• Little Control over End User Activity

    Without sufficient training and controls in place, employees and users can get into all kinds of “trouble” with cloud services. Data can be downloaded, devices shared, weak passwords used, or unwitting staff compromised.

  • Diminished Customer Trust & Lost Revenue

    For obvious reasons, data breaches diminish customer trust. If customers suspect that their data is not safe, they can take their business elsewhere. There were over 5,000 data breaches worldwide in 2019, and about a third of those were in the U.S. Consider newsworthy breaches like the Target debit card scam, the Expedia hack of 2018, the Marriott breach in 2019, or the leak of Facebook profile data. Each of these incidents led to unfavorable press coverage and loss of business, negatively impacting revenue.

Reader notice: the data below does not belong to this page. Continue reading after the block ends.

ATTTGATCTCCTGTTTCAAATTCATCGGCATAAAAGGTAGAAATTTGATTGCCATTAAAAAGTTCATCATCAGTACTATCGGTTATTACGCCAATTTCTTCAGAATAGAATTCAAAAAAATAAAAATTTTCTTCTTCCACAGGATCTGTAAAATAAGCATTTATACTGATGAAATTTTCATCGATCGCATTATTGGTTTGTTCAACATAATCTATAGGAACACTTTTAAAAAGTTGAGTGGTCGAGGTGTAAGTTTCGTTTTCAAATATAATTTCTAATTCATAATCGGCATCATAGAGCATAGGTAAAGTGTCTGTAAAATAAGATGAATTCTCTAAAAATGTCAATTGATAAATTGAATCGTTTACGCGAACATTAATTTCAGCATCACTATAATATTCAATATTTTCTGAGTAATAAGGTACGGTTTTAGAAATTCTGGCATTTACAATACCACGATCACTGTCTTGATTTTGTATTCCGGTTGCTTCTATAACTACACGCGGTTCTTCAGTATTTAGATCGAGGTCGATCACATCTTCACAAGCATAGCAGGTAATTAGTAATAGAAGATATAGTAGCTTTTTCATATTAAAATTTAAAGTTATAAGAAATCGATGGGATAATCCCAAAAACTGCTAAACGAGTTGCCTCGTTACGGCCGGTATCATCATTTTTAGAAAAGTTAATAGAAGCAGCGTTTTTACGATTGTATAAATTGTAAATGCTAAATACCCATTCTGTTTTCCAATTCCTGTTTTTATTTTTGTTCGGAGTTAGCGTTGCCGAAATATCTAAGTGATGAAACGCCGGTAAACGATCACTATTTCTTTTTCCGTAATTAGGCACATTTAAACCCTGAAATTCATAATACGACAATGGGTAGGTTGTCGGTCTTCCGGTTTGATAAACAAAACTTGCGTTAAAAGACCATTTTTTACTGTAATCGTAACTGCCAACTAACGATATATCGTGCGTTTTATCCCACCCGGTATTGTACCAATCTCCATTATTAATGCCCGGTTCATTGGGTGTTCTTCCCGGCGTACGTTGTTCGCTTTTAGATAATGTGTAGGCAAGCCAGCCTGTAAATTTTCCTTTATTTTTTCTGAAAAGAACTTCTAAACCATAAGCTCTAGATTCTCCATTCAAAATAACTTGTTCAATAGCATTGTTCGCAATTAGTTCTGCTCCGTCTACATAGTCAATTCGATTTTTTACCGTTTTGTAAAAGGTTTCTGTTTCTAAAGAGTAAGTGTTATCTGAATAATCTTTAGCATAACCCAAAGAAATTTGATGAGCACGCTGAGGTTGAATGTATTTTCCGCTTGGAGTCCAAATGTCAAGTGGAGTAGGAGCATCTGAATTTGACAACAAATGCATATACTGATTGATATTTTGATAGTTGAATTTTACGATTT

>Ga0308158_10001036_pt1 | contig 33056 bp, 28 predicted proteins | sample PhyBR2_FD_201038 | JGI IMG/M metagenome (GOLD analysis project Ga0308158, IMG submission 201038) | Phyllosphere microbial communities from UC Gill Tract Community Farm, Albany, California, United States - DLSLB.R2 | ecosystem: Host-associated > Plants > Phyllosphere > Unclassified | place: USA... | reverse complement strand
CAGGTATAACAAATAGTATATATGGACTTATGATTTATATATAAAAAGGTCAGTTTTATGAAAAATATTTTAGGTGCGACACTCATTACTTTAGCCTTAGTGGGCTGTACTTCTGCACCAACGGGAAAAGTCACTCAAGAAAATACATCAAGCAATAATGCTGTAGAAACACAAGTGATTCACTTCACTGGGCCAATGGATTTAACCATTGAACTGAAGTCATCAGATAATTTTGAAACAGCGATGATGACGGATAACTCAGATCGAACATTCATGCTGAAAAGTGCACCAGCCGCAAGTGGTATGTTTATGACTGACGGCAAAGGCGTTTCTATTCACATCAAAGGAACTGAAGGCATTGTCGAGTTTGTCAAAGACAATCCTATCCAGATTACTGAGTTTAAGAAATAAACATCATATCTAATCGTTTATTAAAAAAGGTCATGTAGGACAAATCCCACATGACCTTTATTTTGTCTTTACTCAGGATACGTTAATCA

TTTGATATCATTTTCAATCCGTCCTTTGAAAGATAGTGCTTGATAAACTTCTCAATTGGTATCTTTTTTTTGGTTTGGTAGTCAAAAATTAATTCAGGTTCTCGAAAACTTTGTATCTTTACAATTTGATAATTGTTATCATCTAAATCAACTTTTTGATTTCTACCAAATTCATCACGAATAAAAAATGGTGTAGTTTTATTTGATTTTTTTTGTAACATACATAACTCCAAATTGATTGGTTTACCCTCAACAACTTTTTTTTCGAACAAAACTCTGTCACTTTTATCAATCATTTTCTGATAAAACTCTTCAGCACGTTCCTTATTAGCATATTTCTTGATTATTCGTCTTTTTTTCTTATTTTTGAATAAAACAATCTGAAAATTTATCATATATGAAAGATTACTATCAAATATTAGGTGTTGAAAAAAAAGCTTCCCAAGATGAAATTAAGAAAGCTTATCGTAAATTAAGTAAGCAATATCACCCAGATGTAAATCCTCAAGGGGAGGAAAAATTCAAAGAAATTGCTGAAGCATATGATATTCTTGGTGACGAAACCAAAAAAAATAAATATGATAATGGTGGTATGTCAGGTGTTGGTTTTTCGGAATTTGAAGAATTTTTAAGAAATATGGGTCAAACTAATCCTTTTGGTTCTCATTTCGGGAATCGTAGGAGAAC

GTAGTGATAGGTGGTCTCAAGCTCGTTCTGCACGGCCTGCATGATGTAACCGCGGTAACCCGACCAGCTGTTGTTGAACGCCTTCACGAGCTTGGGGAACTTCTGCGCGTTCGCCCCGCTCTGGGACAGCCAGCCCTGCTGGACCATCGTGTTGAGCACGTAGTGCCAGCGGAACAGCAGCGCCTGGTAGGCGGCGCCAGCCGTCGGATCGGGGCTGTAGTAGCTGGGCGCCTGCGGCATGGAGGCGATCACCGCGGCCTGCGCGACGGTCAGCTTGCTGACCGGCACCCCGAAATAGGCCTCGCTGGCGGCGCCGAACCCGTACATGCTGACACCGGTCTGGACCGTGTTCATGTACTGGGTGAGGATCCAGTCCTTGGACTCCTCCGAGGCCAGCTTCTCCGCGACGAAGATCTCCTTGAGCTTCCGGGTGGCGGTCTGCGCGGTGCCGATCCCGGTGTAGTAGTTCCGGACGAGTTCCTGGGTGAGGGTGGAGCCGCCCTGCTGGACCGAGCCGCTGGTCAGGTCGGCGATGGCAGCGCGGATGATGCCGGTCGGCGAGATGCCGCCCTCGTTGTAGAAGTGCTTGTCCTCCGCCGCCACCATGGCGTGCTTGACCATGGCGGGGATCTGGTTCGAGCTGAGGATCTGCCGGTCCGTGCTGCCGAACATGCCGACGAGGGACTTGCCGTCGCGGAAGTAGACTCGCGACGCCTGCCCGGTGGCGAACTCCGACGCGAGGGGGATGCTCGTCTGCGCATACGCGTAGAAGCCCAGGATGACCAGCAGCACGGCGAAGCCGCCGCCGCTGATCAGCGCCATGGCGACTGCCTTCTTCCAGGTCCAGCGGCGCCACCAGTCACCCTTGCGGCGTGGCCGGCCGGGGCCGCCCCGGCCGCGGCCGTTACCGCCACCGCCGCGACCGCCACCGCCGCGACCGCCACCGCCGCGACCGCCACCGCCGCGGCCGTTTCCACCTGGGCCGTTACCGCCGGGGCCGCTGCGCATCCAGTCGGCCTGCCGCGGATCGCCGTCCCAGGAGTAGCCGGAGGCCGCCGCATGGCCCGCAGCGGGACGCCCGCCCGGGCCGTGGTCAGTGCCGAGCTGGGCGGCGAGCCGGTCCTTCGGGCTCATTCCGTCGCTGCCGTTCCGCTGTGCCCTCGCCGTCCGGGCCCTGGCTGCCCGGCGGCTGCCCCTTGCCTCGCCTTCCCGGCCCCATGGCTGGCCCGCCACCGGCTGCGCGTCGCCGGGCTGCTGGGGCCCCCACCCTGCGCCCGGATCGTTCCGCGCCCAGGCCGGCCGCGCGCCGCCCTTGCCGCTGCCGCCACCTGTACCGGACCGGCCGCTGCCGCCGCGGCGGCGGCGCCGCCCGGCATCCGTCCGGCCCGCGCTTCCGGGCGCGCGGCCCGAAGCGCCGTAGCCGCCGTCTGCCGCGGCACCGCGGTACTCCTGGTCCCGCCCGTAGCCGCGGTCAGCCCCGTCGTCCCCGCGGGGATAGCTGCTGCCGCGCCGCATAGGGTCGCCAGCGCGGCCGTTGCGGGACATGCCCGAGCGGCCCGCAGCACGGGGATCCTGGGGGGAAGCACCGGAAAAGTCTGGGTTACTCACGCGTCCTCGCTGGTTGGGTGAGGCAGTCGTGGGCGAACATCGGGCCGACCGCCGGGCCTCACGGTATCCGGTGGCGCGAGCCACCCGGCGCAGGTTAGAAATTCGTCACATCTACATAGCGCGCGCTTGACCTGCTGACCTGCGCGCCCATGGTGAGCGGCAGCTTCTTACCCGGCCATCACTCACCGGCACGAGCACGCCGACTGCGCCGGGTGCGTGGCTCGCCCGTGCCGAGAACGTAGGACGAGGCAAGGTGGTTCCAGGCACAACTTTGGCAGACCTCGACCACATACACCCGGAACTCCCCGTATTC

Best Practices in Cloud Security

Cloud security affects people, policies, processes, and technology. The objective is to protect data and systems in the cloud. In order to meet this objective, it’s a good idea to implement as many of the known best practices as a foundation.

  • Perform Due Diligence

    First you must map the known technology landscape. Simply stated, you must know what you’re responsible for securing, whether a simple environment or a complex hybrid cloud.

    • Technology
    • Devices
    • Systems
    • Data
    • Users

    Then you can develop a plan for tightening up (or implementing) safeguards.

  • Secure Cloud Credentials